The high density-confinement-time product is important for fusion performance since it is directly proportional to the fraction of fusion fuel burned. For comparison the best ntTi achieved in the Tokamak Fusion Test Reactor was 5.5x1014 keVsec/cm3 with Ti of 44 keV and Te of only 11.5 keV[4].

Since this claim may seem sensational, given the far larger effort expended on the TFTR, it deserves some elaboration. First of all, the t of 54 ns derived from time of flight neutron data can be independently confirmed from a different set of data for the same shot. As described in Sec.3.3, x-ray intensity measurements, together with measured Te yield ni2V = 1.5x1034/cm3. Since the number of DD neutrons Yn is 1.1x1010 = ni 2Vt<sv>, we have

2) t = Yn /ni 2V<sv> =58 ns,

essentially the identical result as the 54 ns derived from the time of flight data alone.

This good agreement is also a confirmation of the value of Ti, since Ti enters into to the calculation of t in different ways in eq.(1) and (2), where <sv>.depends on Ti For example, if Ti is arbitrarily assumed to be 27keV (half its calculated value of 55keV), then t from TOF at via eq(1) become 83 ns and from x-ray measurements and Yn via eq (2) t becomes 162 nsec, a very poor agreement. Indeed only for the range of Ti from 55keV to 63 keV would the agreement be as good as the 7% difference found for the calculated value of 55 keV.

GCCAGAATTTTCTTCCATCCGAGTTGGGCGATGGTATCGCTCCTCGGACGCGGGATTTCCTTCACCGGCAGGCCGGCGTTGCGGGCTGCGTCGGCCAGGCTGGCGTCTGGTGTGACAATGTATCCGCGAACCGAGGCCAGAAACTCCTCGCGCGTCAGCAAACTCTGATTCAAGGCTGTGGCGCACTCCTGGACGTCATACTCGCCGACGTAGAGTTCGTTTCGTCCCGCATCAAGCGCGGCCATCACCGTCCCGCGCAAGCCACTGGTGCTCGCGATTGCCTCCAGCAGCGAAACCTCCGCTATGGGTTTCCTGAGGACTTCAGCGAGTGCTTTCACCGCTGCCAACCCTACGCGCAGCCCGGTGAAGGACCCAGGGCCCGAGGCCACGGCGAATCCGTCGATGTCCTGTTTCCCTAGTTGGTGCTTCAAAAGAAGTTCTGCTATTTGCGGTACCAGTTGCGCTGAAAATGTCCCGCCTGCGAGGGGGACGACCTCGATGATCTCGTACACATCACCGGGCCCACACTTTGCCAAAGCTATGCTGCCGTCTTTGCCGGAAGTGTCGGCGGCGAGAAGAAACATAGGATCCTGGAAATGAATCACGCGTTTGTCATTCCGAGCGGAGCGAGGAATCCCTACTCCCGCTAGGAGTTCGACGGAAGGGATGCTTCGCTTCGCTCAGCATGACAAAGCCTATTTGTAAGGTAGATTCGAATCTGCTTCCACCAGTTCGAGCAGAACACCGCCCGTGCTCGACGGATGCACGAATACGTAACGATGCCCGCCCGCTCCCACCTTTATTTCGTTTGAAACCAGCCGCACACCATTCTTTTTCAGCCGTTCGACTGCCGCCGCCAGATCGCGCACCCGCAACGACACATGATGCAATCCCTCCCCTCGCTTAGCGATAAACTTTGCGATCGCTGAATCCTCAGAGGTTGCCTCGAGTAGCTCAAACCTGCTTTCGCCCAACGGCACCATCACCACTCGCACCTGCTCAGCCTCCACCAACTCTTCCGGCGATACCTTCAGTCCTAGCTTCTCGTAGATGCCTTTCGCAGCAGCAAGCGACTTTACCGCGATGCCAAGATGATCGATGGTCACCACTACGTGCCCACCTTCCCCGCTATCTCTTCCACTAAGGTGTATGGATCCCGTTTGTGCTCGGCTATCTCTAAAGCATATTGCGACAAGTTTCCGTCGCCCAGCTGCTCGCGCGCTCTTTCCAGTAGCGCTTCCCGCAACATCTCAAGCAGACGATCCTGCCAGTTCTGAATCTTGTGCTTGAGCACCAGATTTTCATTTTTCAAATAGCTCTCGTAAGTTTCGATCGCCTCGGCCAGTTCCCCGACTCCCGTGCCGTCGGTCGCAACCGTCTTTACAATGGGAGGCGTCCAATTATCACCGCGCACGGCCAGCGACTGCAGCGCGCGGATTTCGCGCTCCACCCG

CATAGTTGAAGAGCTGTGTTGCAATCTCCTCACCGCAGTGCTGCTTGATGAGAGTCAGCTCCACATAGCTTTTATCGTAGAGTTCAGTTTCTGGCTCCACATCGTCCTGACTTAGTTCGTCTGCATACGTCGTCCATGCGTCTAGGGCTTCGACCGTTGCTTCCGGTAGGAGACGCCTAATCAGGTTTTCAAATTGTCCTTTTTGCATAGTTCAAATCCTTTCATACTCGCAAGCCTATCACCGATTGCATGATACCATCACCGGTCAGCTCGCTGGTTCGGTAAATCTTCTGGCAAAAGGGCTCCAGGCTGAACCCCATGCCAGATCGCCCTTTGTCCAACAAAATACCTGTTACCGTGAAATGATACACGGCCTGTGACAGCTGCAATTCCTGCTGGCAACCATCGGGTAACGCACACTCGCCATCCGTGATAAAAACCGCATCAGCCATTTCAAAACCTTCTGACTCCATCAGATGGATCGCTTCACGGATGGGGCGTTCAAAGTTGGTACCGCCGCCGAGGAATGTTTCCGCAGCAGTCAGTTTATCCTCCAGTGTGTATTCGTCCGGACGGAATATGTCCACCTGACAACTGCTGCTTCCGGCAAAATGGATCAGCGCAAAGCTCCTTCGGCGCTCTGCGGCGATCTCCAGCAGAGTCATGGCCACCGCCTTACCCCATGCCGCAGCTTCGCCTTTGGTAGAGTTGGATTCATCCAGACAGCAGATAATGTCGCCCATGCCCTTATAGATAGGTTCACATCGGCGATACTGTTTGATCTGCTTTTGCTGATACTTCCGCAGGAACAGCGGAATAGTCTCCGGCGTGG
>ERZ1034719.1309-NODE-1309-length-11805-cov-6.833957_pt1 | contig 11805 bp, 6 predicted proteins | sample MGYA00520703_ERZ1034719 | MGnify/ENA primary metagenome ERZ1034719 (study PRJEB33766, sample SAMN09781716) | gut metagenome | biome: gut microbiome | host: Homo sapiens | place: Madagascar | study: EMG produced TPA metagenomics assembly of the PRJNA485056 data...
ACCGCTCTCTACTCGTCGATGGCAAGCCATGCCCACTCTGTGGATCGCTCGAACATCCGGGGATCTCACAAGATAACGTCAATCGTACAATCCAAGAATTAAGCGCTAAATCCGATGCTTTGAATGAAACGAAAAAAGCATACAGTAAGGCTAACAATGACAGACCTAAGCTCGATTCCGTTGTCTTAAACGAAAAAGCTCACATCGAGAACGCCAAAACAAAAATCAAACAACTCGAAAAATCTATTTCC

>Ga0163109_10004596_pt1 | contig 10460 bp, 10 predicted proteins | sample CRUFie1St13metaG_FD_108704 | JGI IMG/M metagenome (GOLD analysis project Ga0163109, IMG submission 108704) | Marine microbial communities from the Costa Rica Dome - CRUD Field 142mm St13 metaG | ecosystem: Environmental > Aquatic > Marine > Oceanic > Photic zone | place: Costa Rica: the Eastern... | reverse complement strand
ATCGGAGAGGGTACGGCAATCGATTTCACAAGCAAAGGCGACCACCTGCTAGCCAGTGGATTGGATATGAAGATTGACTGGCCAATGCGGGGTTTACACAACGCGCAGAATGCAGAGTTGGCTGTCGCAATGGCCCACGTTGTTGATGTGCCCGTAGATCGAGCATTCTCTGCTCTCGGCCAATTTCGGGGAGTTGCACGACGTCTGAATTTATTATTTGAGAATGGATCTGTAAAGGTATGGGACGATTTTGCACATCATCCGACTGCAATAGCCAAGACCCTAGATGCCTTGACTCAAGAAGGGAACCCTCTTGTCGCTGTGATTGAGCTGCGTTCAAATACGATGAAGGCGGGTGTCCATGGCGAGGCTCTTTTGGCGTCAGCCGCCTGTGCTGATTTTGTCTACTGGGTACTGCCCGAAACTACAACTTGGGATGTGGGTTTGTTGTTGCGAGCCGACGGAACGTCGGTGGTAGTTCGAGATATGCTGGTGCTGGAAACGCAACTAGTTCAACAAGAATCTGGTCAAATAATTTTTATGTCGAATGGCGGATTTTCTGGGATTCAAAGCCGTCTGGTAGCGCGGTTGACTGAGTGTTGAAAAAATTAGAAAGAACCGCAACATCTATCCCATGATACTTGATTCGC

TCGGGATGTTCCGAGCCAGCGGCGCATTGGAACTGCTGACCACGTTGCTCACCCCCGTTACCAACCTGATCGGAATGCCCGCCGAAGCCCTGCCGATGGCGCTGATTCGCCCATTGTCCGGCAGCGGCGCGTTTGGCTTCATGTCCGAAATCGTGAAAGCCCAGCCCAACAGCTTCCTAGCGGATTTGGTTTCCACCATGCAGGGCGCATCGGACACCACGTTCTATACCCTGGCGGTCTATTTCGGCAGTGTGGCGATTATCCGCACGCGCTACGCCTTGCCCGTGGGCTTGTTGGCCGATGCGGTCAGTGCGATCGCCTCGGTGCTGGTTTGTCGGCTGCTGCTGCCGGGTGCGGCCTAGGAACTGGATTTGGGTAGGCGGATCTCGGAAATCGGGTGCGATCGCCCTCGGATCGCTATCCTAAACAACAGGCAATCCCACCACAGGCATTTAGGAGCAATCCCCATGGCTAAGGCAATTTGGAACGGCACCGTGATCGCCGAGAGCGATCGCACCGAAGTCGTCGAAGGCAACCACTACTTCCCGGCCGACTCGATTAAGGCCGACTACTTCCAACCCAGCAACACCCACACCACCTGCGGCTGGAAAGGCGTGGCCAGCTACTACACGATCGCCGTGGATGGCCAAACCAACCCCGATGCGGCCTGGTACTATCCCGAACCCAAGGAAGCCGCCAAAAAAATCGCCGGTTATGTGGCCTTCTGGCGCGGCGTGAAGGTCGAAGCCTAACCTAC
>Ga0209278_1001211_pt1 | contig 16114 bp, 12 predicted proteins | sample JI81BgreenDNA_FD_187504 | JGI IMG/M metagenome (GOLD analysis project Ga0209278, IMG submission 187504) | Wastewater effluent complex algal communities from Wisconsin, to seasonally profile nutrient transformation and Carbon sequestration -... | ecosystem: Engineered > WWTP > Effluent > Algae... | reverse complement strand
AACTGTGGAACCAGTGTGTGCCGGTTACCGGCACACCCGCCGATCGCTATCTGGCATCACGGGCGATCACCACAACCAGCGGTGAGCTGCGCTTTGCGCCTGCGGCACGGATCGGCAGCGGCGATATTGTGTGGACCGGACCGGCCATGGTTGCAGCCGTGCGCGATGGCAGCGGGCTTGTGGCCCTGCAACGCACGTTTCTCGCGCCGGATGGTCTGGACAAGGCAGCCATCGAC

It could be argued that the time of flight data reflects bulk motion of the plasma, and the true ion energy available for collisions is thus far less than Ti. But in that case the above agreement would have to be viewed as an extraordinary coincidence.

It could be objected that t is not a true ion confinement time, since the same observation would be obtained if a much large flow of ions through the plasmoid occurred, so that the confinement time of each individual ion was much shorter than t and therefore the burn fraction smaller than that implied by the nt quoted here. If a quantity of ions N> ni V flowed through the plasmoid during the time t ion confinement time would be reduced to ni Vt/N.

However, this would not affect the value of nt. The tritons generated by the DD reactions would also not be fully confined. At any given moment we would expect at most a fraction niV/N of the tritons generated would be within the plasmoid. This assumption would in turn increase the burn fraction F, which was calculated on the assumption that all the tritium produced by the DD reactions was in the plasmoid at the same moment. If only a fraction ni V/N was present, the calculated n would be increased by a factor N/ ni V, and thus nt would be unchanged. Our calculation of nt and thus ntTi is a robust one.